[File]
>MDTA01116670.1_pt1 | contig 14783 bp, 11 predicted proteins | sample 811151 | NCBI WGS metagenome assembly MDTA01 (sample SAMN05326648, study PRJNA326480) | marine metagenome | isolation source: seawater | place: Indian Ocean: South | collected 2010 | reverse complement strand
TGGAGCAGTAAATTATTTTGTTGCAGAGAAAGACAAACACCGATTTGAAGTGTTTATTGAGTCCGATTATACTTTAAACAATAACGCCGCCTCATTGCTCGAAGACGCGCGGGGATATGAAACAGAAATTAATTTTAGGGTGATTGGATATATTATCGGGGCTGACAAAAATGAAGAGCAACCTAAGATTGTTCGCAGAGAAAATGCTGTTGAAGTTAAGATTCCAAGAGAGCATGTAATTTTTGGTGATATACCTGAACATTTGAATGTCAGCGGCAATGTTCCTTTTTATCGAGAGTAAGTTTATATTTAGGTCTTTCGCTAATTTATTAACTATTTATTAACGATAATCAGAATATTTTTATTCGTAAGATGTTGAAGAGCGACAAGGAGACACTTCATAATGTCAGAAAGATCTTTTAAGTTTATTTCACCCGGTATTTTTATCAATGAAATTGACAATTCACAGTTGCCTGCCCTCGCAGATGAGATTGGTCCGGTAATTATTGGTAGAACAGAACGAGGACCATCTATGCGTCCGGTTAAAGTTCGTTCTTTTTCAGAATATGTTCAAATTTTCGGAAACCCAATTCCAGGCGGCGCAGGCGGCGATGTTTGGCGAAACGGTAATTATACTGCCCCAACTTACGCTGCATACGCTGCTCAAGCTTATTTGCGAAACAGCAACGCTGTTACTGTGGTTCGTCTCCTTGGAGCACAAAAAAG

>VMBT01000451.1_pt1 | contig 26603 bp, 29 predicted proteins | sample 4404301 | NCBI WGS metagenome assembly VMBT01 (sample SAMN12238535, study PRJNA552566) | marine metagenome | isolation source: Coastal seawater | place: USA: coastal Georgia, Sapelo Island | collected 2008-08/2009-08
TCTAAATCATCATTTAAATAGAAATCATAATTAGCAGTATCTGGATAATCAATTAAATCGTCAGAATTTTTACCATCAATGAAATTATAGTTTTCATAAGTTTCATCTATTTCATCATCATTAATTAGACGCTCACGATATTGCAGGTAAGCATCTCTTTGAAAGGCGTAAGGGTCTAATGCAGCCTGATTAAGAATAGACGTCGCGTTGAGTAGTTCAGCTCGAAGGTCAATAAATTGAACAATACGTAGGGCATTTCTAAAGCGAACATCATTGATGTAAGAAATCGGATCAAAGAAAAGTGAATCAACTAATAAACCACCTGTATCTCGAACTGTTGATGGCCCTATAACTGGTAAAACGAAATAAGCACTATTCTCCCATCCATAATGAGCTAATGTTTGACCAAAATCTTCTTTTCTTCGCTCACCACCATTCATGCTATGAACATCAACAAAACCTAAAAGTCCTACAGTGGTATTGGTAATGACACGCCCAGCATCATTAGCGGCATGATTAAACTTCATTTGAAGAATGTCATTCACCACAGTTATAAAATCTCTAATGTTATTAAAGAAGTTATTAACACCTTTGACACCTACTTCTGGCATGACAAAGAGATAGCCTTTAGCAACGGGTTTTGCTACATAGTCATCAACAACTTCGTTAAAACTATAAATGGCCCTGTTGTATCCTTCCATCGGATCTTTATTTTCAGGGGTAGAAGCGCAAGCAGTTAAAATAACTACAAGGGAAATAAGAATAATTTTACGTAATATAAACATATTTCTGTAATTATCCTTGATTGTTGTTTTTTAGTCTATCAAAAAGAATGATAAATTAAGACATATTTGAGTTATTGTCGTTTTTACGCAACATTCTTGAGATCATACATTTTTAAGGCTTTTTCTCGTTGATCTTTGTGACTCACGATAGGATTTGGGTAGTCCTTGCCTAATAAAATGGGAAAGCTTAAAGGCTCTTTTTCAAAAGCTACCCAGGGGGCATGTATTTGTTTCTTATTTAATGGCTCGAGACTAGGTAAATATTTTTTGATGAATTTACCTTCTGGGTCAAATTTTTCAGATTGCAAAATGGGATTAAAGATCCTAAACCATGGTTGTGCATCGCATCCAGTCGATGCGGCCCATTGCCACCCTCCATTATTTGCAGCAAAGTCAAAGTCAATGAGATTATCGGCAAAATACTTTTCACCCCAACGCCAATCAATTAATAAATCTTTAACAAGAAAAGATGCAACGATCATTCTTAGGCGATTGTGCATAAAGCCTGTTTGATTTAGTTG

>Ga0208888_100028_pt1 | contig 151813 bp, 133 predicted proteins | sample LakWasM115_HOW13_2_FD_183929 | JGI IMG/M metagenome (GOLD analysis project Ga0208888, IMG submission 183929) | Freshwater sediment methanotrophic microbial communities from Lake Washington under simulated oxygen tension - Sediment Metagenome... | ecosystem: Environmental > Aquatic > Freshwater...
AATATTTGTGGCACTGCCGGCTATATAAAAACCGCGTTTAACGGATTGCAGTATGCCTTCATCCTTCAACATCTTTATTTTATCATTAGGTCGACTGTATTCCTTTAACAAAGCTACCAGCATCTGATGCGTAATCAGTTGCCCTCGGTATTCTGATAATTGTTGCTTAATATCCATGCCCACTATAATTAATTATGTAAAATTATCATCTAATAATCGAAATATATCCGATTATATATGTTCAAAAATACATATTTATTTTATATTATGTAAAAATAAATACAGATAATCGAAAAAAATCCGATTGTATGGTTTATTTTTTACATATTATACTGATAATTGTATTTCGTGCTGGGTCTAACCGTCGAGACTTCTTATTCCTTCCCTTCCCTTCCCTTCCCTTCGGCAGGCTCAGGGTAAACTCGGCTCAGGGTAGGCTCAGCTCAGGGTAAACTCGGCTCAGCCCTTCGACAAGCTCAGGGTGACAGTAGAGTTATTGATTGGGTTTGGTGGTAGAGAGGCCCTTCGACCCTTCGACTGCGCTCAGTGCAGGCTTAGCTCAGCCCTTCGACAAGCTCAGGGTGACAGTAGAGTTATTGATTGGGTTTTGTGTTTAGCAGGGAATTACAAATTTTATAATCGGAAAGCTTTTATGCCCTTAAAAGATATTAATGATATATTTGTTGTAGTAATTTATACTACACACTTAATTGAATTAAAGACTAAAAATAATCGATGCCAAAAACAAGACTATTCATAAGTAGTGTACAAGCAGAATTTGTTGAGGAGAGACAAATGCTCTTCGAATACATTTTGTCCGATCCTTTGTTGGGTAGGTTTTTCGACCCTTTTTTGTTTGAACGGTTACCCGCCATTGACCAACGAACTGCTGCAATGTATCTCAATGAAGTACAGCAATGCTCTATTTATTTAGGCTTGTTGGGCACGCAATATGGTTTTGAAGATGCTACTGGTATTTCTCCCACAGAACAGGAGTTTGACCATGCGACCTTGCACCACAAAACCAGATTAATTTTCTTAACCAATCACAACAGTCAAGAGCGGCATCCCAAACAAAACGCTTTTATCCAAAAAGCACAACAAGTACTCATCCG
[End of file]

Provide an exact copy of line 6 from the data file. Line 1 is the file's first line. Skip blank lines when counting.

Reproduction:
AATATTTGTGGCACTGCCGGCTATATAAAAACCGCGTTTAACGGATTGCAGTATGCCTTCATCCTTCAACATCTTTATTTTATCATTAGGTCGACTGTATTCCTTTAACAAAGCTACCAGCATCTGATGCGTAATCAGTTGCCCTCGGTATTCTGATAATTGTTGCTTAATATCCATGCCCACTATAATTAATTATGTAAAATTATCATCTAATAATCGAAATATATCCGATTATATATGTTCAAAAATACATATTTATTTTATATTATGTAAAAATAAATACAGATAATCGAAAAAAATCCGATTGTATGGTTTATTTTTTACATATTATACTGATAATTGTATTTCGTGCTGGGTCTAACCGTCGAGACTTCTTATTCCTTCCCTTCCCTTCCCTTCCCTTCGGCAGGCTCAGGGTAAACTCGGCTCAGGGTAGGCTCAGCTCAGGGTAAACTCGGCTCAGCCCTTCGACAAGCTCAGGGTGACAGTAGAGTTATTGATTGGGTTTGGTGGTAGAGAGGCCCTTCGACCCTTCGACTGCGCTCAGTGCAGGCTTAGCTCAGCCCTTCGACAAGCTCAGGGTGACAGTAGAGTTATTGATTGGGTTTTGTGTTTAGCAGGGAATTACAAATTTTATAATCGGAAAGCTTTTATGCCCTTAAAAGATATTAATGATATATTTGTTGTAGTAATTTATACTACACACTTAATTGAATTAAAGACTAAAAATAATCGATGCCAAAAACAAGACTATTCATAAGTAGTGTACAAGCAGAATTTGTTGAGGAGAGACAAATGCTCTTCGAATACATTTTGTCCGATCCTTTGTTGGGTAGGTTTTTCGACCCTTTTTTGTTTGAACGGTTACCCGCCATTGACCAACGAACTGCTGCAATGTATCTCAATGAAGTACAGCAATGCTCTATTTATTTAGGCTTGTTGGGCACGCAATATGGTTTTGAAGATGCTACTGGTATTTCTCCCACAGAACAGGAGTTTGACCATGCGACCTTGCACCACAAAACCAGATTAATTTTCTTAACCAATCACAACAGTCAAGAGCGGCATCCCAAACAAAACGCTTTTATCCAAAAAGCACAACAAGTACTCATCCG